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How to explain/motivate the method of separation of variables for PDEs to undergraduates? What's the real math behind it? It's not just because the guy who fancied it is very smart, right? (Although I feel like it does give students this impression...)

(Background: At Berkeley there is a course called Math 54, in which students learn linear algebra, linear ODEs and then 1 or 2 weeks of PDEs. Teaching Separation of variables is always my nightmare...)

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Because it's easier to solve ODEs than PDEs. Finding out that the solution of a PDE in n independent variables can be turned into the solution of n ODEs. should make you heave a sigh of relief at least. – J. M. Nov 16 '10 at 6:24
If I may make a side request: I've always wanted a conceptual explanation of how to think about which coordinate systems admit separation of variables (for the 3D Laplacian operator, say)... references I have found have always seemed a bit opaque and only managed to convince me further that the geometry of quadrics is very special (?). – j.c. Nov 16 '10 at 6:42
@jc. Look at Willard Jr Miller. Symmetry and separation of variables. Encyclopedia of Mathematics and its Applications, Vol. 4. Addison-Wesley Publishing Co., Reading, Mass.-London-Amsterdam, 1977. – Denis Serre Nov 16 '10 at 12:03
@J.M.: as someone who studies PDEs for a living, I strongly object to your repetition of the "ODE good, PDE bad" mantra. :) @jc: separation of variables for the Laplace-Beltrami operator (and also of the Hamilton-Jacobi flow) is intimately tied to the number of symmetries of the underlying (pseudo-)Riemannian metric. For general operators a sufficient condition for separation of variables in $n$ dimensions is the existence of $n$ non-vanishing, mutually commuting vector fields that commute with your operator. Then you just integrate the holonomic vector fields to get a coordinate system. – Willie Wong Nov 16 '10 at 12:18
+1 @Denis Serre's suggestion. – Willie Wong Nov 16 '10 at 12:19

First of all, separation of variables is mostly limited to linear PDEs. It is intimately related to group invariance. For instance, if the equation is invariant under time-translation, then you may look for solutions of the form $e^{-\lambda t}v(x)$. This suggest to have a complete theory of the Cauchy problem by means of the Laplace transform. If the PDE is translation-invariant in direction $x_1$, then search for solutions $e^{i\xi x_1}v(t,x_2,\ldots,x_n)$. If the equation is isotropic, then look for solutions $sin(m\theta)v(t,r)$ (in space dimension $2$) or $\phi(\omega)v(t,r)$ where $\phi$ is a spherical harmonic (dimension $3$).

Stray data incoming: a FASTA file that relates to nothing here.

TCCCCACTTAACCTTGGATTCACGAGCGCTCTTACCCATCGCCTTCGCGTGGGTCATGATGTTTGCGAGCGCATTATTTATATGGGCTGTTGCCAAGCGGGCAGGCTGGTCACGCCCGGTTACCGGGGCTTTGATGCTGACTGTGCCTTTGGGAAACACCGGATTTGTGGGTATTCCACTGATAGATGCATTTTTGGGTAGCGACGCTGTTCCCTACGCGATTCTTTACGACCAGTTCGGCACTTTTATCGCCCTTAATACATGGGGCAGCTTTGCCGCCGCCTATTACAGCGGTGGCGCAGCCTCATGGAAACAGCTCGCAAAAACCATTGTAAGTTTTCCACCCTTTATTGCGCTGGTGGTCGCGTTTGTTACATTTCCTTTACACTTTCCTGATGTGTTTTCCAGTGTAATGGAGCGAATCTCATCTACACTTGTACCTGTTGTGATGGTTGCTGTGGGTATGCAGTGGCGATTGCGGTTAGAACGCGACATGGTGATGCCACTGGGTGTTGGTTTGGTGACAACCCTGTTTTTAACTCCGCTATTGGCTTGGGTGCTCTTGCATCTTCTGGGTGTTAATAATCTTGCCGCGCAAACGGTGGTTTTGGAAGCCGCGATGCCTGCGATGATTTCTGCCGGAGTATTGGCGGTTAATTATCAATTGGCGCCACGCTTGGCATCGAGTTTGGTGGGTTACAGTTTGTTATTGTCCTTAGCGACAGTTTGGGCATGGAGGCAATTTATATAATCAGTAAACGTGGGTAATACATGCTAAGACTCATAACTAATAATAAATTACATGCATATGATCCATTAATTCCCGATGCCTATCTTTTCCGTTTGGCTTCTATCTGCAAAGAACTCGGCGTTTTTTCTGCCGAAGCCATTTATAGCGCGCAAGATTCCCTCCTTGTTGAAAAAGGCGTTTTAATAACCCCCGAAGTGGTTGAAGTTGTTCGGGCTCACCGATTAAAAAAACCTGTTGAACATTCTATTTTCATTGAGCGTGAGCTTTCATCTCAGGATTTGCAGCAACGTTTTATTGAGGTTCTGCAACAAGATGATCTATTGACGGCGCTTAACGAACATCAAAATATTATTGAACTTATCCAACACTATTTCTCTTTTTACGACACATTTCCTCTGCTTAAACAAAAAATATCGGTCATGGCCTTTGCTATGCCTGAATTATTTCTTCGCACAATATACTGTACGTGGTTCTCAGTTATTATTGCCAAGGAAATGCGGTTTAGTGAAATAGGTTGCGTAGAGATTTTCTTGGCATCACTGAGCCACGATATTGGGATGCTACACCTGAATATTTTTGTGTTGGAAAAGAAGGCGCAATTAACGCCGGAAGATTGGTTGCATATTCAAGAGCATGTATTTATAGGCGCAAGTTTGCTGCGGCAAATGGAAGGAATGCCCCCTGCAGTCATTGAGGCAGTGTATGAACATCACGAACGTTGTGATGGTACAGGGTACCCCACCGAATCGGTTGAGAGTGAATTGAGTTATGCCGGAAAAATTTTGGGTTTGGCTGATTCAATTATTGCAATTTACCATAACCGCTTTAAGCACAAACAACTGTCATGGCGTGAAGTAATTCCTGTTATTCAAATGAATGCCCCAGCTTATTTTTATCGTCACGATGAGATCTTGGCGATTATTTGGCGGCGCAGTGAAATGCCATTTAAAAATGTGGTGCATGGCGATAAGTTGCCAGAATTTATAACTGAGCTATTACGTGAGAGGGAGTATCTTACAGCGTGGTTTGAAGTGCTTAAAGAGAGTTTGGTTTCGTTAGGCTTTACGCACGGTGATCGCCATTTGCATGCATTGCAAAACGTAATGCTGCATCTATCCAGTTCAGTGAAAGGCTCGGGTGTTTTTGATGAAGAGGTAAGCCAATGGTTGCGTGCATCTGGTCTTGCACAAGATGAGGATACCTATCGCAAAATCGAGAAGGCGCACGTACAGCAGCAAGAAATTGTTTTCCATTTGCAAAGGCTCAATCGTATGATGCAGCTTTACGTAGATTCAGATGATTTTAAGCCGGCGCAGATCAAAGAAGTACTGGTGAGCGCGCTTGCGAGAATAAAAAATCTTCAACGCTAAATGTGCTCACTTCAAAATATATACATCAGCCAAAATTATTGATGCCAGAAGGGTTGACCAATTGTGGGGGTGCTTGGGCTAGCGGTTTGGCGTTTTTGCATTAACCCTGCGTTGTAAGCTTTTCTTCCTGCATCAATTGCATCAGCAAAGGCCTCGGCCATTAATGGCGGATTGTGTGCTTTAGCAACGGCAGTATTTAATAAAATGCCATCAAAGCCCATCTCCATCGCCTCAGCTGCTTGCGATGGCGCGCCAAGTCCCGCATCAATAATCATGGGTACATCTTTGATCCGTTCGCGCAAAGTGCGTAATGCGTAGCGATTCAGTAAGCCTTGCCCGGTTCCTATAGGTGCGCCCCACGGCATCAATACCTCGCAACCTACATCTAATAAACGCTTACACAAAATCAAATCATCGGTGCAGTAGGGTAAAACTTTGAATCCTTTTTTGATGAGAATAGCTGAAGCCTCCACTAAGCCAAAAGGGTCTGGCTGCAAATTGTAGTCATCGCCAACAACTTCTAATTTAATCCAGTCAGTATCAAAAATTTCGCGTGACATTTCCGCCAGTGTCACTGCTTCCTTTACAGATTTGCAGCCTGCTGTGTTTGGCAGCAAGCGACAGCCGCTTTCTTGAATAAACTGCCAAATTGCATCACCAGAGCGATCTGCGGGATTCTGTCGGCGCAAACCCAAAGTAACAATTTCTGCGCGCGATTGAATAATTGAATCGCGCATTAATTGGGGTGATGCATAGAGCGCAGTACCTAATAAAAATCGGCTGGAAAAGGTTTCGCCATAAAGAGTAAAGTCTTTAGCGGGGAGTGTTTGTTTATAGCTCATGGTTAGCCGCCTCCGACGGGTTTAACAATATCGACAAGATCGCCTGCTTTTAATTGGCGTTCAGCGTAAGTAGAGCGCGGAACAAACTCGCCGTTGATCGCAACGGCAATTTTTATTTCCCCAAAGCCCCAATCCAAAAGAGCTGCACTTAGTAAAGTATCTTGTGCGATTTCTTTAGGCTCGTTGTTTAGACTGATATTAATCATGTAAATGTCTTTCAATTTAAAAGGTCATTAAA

Of course, some PDEs have a large invariance group, for instance $\Delta u=0$. Some have a smaller invariance group. For instance, the separation of variables is not as much efficient for Stokes equation ($\Delta u+\nabla p=0$ and ${\rm div} u=0$) as it is for the Laplacian.

An other important aspect is spectral analysis. If the domain, the differential operator $L$ and the boundary conditions are equivariant under the action of some group, then the function space splits naturally into invariant subspaces $W_j$ that are stable under $L$. The eigenvalue problem $Lu=\lambda u$ reduces to the case where $u$ is in some $W_j$. This simplifies the search of eigen-elements. For instance, one finds explicitly the spectrum of $\Delta$ with Dirichlet boundary condition over a sphere or a parallelotop. This aspect is also related to orthogonal polynomials. Edit. Inside an ellipse, one finds explicitly the spectrum of the Laplacian, but not that of the Stokes operator. The former splits in coordinates attached to the foci, but the latter don't.